Rakesh, Shiny didi, Karan and Rinkie had come for her birthday party the previous month. Why is my birthday only on 16th of July, she wondered. Couldn’t it be on the 16th of every month? This year, she had actually celebrated two birthdays. On her Real Birthday, she had to go to school, but she took a box of Alpenlebies to distribute to all her friends and a tin of  Rasagullas for her class teacher. They had all sang Happy Birthday and clapped. Everyone was so nice to her that day.

And then that Saturday, she had a Second Birthday with a party at home. Her Delhi uncle and her Ghaziabad uncle had come with their aunties. Reema aunty and uncle had come from Sector 61 with her little cousin Coco. She was a bit disappointed that none of her classmates from school had come though she had announced that they were all invited before handing out the sweets on her Real Birthday.

Three other kids from their building had also come. Sanju smiled at them sweetly, though she didn’t like them. All of them wore the party hats, ate the goodies laid out and admired the decorations. They are all so jealous of me, Sanju thought. They all sang Happy Birthday again as she cut the clown shaped cake.

Her mother had dressed her up like a film star that day and she even allowed her to apply a touch of lipstick. Sanju had pouted her lips for the rest of the evening, trying hard not to press her lips together lest the lipstick faded away. She ran up to the mirror every now and then to check whether it had worn away. They had taken a lot of pictures and videos and her father played it on his laptop after the guests had left. The three of them had sat on her parents’ bed and watched happily.

Rakesh and Shiny didi had given her a pencil box that opened on both sides. Karan had given her a doll and Rinkie had given her a shiny necklace with matching earrings. The three kids had brought some fluorescent crayons, sketch pens and a Spiderman doll. She hated the Spiderman doll and hated the kid who brought it even more now.

Her uncles and aunties had disappointingly handed her envelopes of money. Her mother had allowed her to remove the one rupee coins stuck to the envelopes but took away the money inside.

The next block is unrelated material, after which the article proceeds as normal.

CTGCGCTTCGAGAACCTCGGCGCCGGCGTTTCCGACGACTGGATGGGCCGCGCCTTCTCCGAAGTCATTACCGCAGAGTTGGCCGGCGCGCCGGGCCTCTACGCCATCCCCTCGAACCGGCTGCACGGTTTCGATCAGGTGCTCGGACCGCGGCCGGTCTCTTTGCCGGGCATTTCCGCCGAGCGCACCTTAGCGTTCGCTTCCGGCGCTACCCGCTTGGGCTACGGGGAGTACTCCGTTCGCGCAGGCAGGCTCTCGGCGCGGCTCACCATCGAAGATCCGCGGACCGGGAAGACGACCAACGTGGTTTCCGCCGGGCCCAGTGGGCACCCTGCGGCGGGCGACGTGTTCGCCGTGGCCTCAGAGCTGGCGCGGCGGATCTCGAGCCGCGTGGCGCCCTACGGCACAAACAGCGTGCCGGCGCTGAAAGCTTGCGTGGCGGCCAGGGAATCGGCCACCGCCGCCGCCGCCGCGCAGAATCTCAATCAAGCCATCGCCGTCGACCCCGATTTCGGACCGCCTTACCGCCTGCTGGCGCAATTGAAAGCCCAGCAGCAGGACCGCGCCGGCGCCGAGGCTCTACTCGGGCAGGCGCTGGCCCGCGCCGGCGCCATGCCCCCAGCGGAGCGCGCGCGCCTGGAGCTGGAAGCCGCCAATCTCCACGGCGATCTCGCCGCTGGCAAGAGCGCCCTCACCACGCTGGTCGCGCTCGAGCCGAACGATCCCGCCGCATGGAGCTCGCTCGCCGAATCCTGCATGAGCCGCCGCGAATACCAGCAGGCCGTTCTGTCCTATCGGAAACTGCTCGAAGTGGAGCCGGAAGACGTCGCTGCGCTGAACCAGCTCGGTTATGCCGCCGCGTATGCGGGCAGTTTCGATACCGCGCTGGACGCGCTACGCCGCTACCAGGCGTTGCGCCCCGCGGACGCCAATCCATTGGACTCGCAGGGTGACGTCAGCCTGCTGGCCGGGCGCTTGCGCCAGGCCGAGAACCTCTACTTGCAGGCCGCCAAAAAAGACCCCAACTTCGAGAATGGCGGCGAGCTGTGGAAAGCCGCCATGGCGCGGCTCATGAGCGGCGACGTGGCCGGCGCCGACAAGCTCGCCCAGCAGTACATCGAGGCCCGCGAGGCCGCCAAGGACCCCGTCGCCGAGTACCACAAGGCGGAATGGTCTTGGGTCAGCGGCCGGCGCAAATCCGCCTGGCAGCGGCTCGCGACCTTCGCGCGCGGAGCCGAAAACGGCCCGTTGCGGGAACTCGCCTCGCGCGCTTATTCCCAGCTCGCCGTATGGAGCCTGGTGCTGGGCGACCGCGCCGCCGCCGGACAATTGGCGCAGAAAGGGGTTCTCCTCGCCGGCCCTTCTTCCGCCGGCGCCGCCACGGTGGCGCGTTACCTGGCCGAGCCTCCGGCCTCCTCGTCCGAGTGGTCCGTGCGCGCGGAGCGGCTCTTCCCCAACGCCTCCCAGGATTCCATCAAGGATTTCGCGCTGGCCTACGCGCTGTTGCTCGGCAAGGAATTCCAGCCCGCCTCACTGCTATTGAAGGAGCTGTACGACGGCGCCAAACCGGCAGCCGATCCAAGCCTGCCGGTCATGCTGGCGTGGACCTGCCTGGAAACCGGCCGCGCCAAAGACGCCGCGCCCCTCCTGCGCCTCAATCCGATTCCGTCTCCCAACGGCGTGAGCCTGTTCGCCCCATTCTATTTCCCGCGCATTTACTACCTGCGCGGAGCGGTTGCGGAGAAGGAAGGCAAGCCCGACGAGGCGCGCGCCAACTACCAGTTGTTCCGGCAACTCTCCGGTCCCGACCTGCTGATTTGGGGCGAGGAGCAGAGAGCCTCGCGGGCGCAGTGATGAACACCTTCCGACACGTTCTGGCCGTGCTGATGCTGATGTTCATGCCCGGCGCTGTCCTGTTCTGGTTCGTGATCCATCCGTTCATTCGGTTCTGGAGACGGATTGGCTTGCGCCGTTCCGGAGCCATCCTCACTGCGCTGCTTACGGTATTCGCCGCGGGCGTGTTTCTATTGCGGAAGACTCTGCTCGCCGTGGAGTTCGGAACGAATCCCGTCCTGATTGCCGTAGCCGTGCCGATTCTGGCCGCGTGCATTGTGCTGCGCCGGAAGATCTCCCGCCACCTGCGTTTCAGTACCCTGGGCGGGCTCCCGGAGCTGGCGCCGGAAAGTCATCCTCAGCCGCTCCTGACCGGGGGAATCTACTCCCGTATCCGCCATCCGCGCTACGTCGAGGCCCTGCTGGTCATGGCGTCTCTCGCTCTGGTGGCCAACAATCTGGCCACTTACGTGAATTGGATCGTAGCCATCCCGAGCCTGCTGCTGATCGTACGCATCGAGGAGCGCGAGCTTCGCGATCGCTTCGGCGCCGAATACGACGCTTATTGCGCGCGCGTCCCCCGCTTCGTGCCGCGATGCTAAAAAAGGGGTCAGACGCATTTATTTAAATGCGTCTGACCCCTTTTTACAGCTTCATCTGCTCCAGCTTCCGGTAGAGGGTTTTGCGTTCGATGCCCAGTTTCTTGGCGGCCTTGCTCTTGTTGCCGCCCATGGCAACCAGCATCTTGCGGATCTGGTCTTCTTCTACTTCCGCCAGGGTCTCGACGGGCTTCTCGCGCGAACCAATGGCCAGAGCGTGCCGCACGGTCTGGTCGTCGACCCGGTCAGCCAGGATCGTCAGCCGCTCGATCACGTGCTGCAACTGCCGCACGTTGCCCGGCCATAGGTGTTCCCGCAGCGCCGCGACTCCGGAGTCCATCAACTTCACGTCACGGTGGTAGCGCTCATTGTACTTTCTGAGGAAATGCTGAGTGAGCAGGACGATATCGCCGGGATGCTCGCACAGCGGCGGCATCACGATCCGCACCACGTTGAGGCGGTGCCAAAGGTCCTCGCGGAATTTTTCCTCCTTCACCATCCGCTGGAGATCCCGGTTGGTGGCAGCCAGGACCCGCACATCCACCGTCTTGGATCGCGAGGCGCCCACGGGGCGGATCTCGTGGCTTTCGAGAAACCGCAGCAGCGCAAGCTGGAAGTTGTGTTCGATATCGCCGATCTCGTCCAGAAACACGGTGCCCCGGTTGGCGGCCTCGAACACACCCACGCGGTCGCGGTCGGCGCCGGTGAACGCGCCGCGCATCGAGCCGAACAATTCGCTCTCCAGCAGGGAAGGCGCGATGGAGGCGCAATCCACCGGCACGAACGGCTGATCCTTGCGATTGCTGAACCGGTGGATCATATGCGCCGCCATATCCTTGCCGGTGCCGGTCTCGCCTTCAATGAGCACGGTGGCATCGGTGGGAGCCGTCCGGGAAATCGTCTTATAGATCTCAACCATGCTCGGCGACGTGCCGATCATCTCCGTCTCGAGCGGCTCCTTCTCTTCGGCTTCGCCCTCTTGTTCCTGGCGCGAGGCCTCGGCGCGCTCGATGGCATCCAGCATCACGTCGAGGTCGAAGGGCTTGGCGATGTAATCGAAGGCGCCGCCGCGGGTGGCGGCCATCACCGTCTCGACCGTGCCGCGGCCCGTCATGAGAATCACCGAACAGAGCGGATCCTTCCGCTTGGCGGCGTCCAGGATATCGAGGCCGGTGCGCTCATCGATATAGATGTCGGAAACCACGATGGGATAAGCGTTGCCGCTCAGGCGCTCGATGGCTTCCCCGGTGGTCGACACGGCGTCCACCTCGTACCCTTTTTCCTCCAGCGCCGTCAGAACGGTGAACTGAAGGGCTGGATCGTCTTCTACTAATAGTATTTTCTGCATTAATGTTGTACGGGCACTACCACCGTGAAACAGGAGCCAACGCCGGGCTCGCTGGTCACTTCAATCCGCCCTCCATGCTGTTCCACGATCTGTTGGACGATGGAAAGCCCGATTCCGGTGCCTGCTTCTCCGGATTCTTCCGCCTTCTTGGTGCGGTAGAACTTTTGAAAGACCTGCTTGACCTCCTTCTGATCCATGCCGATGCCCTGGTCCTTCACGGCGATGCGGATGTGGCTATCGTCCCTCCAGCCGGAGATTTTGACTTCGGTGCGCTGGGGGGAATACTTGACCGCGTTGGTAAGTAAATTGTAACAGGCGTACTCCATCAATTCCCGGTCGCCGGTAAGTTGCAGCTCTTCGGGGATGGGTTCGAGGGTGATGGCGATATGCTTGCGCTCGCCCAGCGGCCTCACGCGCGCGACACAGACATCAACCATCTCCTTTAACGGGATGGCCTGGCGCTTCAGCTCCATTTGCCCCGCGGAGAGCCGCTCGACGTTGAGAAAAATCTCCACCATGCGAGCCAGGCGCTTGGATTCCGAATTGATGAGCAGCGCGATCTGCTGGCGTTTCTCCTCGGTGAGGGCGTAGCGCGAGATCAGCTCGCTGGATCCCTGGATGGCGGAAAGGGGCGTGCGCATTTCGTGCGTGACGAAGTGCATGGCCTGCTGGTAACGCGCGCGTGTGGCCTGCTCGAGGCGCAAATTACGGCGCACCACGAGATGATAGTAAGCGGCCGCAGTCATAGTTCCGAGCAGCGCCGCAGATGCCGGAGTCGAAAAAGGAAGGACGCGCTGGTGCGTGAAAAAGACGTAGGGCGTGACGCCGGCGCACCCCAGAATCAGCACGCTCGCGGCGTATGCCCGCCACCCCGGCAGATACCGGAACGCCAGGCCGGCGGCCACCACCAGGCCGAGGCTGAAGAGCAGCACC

“I will put it in your name in a bank account Sanju, the money will grow with you” she said.

“That is my money,” Sanju thought angrily. “They gave it to me and I want to buy that game from Geepee Store.”

But she knew that her mother would scold her if she said it out loud. No,not today. Her mother had been so sweet to her since morning and she did not want to spoil that. It was afterall her Second Birthday.


Sanju wished so badly that her mother would be there to open the door for her every afternoon when she returned from school. Make her hot Bournvita and Maggi noodles. She wanted to tell her that Miss had praised her in front of the whole class for finishing her sums first. She wanted to tell her that a frog had hopped inside their class today and Rita had screamed and climbed up on the table. She wanted to tell her mother that Vijay had Made Toilet in his pants today.

Sanju giggled recalling how Miss had pushed him outside, muttering unapprovingly “You are in fourth standard Vijay, what is this?”

But she knew she could never share all this with her mother. Even if she did, it would just be acknowledged with a grunt from her before she started yelling at her to finish her homework.

But Sanju was glad that her mother came home to her every evening. Rinkie lived with her father and her grandmother. Her mother’s office had sent her to America six months ago and she had not come back yet. Rinkie said that she phoned  every day and promised to bring her gifts, but still, Sanju decided that she was luckier. She prayed that her mother’s office would never send her to America.

She finished her Bournvita and turned the yellow mug upside down to show Rakesh on the opposite balcony. He did the same with his red mug and they both giggled. Shiny didi came and shooed Rakesh back inside the house. They both smiled and waved at Sanju before closing the door. Sanju wiped her mouth with her school tie and went back inside the house.

She went to her room and changed into the clothes her mother had laid out on the bed for her. She hung up her school uniform on the cupboard handle and pondered for a minute. She could start doing her homework, but then she decided not to. If she finished it now, her mother would not sit with her for even those few minutes in the evening. Everyday, her mother darted back and forth from the kitchen to the dining table where Sanju sat with her homework. She was always irritated and raised her voice at the tiniest mistakes Sanju made, but somehow Sanju cherished these moments with her mother. She asked her the silliest doubts and enjoyed it when her mother tried to explain to her.

“Is it Either or Ither mummy? You say Either but my Miss says Ither” she would ask in between long division and her mother would reply in an exasperated tone “Both are right Sanju, now finish your sums.”

So she put her homework back in the bag and looked around the room wondering what else she could do now.